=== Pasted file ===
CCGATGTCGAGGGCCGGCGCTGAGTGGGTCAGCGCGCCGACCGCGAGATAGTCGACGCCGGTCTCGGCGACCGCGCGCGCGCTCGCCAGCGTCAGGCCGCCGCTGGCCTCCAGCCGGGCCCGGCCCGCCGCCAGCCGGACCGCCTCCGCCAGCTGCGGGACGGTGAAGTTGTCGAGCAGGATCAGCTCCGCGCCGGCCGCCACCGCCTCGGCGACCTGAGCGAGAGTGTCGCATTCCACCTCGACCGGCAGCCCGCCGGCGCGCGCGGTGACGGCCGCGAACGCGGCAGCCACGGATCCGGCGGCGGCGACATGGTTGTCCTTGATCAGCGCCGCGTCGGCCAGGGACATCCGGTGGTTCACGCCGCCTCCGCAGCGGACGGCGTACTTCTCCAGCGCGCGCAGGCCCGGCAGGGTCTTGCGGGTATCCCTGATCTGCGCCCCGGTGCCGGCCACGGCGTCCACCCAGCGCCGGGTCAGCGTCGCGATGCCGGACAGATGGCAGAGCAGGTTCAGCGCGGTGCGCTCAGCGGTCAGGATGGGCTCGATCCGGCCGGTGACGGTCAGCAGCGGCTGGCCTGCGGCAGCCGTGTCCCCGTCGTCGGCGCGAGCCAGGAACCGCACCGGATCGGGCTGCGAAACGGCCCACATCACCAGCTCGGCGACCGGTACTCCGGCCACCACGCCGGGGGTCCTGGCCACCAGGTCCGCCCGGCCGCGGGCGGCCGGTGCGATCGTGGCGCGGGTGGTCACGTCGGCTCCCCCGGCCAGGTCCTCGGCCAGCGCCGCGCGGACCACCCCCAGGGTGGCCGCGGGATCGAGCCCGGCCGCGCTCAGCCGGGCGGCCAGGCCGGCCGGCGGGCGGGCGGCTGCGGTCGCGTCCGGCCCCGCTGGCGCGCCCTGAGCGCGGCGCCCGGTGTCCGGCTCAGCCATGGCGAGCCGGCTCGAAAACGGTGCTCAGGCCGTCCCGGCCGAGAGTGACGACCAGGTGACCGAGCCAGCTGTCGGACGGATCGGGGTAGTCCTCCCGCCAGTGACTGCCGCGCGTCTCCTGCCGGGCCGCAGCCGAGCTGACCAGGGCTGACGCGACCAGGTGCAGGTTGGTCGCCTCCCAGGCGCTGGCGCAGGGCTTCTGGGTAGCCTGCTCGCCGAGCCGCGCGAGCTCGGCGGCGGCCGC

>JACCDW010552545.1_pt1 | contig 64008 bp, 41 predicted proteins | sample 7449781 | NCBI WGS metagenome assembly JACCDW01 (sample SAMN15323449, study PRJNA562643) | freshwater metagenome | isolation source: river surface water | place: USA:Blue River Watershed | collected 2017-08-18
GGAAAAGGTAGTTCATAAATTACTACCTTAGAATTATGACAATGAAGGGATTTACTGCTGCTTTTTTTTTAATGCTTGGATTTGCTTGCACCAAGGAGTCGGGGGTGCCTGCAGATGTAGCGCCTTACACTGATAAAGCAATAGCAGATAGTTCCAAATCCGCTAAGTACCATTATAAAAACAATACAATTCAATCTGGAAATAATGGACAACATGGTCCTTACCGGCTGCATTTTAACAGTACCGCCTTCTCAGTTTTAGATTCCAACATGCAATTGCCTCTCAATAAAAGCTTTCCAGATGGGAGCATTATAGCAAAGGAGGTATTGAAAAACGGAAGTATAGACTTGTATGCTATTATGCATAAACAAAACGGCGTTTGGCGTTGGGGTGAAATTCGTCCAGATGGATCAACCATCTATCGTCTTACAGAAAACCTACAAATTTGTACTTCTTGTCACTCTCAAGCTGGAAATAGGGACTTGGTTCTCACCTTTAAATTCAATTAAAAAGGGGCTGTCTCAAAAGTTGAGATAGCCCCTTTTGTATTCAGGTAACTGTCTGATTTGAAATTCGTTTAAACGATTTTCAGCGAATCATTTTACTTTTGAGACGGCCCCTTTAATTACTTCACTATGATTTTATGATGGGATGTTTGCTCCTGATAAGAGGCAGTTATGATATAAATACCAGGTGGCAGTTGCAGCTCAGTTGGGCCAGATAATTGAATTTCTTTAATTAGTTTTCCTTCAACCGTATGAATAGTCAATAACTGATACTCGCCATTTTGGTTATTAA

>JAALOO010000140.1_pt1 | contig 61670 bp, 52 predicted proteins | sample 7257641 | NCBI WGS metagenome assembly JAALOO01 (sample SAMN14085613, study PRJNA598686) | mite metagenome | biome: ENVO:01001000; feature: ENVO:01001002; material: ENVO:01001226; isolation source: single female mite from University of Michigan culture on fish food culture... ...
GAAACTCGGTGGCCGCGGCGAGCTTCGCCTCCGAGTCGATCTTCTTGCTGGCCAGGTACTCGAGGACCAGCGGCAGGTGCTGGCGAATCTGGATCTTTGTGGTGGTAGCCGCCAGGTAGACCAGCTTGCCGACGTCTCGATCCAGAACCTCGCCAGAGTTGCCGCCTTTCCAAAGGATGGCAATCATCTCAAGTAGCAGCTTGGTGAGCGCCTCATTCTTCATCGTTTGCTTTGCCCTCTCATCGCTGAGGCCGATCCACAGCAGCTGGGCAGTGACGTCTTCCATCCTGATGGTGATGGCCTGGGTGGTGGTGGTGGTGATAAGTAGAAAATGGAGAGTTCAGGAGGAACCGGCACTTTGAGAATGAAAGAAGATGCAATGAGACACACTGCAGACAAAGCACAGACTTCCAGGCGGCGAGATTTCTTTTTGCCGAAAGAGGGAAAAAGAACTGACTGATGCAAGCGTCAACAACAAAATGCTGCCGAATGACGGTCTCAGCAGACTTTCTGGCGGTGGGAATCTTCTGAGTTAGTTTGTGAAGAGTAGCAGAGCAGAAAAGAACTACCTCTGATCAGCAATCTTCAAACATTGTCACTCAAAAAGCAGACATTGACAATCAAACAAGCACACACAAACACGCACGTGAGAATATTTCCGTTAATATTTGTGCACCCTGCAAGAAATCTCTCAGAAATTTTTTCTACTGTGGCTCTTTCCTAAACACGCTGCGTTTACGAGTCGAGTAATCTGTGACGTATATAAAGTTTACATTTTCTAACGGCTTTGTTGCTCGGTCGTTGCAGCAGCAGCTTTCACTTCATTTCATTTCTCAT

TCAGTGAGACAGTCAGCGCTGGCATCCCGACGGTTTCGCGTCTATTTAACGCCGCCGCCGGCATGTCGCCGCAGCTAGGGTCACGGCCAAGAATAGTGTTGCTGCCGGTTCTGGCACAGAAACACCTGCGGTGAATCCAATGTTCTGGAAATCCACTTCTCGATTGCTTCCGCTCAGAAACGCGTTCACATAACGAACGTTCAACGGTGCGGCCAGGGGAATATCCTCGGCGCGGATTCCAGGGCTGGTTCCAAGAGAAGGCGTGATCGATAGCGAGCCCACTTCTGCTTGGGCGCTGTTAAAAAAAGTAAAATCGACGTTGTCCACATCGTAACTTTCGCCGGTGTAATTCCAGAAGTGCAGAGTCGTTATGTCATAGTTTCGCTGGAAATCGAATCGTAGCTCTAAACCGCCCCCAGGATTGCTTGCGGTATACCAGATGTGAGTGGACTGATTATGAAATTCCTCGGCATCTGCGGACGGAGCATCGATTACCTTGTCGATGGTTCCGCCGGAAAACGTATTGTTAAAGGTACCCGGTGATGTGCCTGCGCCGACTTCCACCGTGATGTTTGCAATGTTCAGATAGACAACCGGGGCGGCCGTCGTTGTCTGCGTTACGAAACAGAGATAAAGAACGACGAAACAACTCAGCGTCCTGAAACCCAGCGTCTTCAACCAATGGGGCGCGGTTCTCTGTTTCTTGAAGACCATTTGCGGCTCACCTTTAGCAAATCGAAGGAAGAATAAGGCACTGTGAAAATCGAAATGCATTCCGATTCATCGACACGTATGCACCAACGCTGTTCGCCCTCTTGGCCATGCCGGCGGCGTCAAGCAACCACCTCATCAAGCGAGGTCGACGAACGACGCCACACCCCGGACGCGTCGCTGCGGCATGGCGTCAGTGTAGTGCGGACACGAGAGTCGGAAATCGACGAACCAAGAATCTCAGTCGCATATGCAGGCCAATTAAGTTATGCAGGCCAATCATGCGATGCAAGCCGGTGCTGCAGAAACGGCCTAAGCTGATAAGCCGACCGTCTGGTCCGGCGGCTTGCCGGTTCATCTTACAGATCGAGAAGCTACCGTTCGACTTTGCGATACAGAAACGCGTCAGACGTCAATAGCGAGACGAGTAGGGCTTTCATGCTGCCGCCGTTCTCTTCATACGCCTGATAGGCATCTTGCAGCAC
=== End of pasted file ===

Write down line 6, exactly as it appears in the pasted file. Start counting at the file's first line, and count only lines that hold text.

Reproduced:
TCAGTGAGACAGTCAGCGCTGGCATCCCGACGGTTTCGCGTCTATTTAACGCCGCCGCCGGCATGTCGCCGCAGCTAGGGTCACGGCCAAGAATAGTGTTGCTGCCGGTTCTGGCACAGAAACACCTGCGGTGAATCCAATGTTCTGGAAATCCACTTCTCGATTGCTTCCGCTCAGAAACGCGTTCACATAACGAACGTTCAACGGTGCGGCCAGGGGAATATCCTCGGCGCGGATTCCAGGGCTGGTTCCAAGAGAAGGCGTGATCGATAGCGAGCCCACTTCTGCTTGGGCGCTGTTAAAAAAAGTAAAATCGACGTTGTCCACATCGTAACTTTCGCCGGTGTAATTCCAGAAGTGCAGAGTCGTTATGTCATAGTTTCGCTGGAAATCGAATCGTAGCTCTAAACCGCCCCCAGGATTGCTTGCGGTATACCAGATGTGAGTGGACTGATTATGAAATTCCTCGGCATCTGCGGACGGAGCATCGATTACCTTGTCGATGGTTCCGCCGGAAAACGTATTGTTAAAGGTACCCGGTGATGTGCCTGCGCCGACTTCCACCGTGATGTTTGCAATGTTCAGATAGACAACCGGGGCGGCCGTCGTTGTCTGCGTTACGAAACAGAGATAAAGAACGACGAAACAACTCAGCGTCCTGAAACCCAGCGTCTTCAACCAATGGGGCGCGGTTCTCTGTTTCTTGAAGACCATTTGCGGCTCACCTTTAGCAAATCGAAGGAAGAATAAGGCACTGTGAAAATCGAAATGCATTCCGATTCATCGACACGTATGCACCAACGCTGTTCGCCCTCTTGGCCATGCCGGCGGCGTCAAGCAACCACCTCATCAAGCGAGGTCGACGAACGACGCCACACCCCGGACGCGTCGCTGCGGCATGGCGTCAGTGTAGTGCGGACACGAGAGTCGGAAATCGACGAACCAAGAATCTCAGTCGCATATGCAGGCCAATTAAGTTATGCAGGCCAATCATGCGATGCAAGCCGGTGCTGCAGAAACGGCCTAAGCTGATAAGCCGACCGTCTGGTCCGGCGGCTTGCCGGTTCATCTTACAGATCGAGAAGCTACCGTTCGACTTTGCGATACAGAAACGCGTCAGACGTCAATAGCGAGACGAGTAGGGCTTTCATGCTGCCGCCGTTCTCTTCATACGCCTGATAGGCATCTTGCAGCAC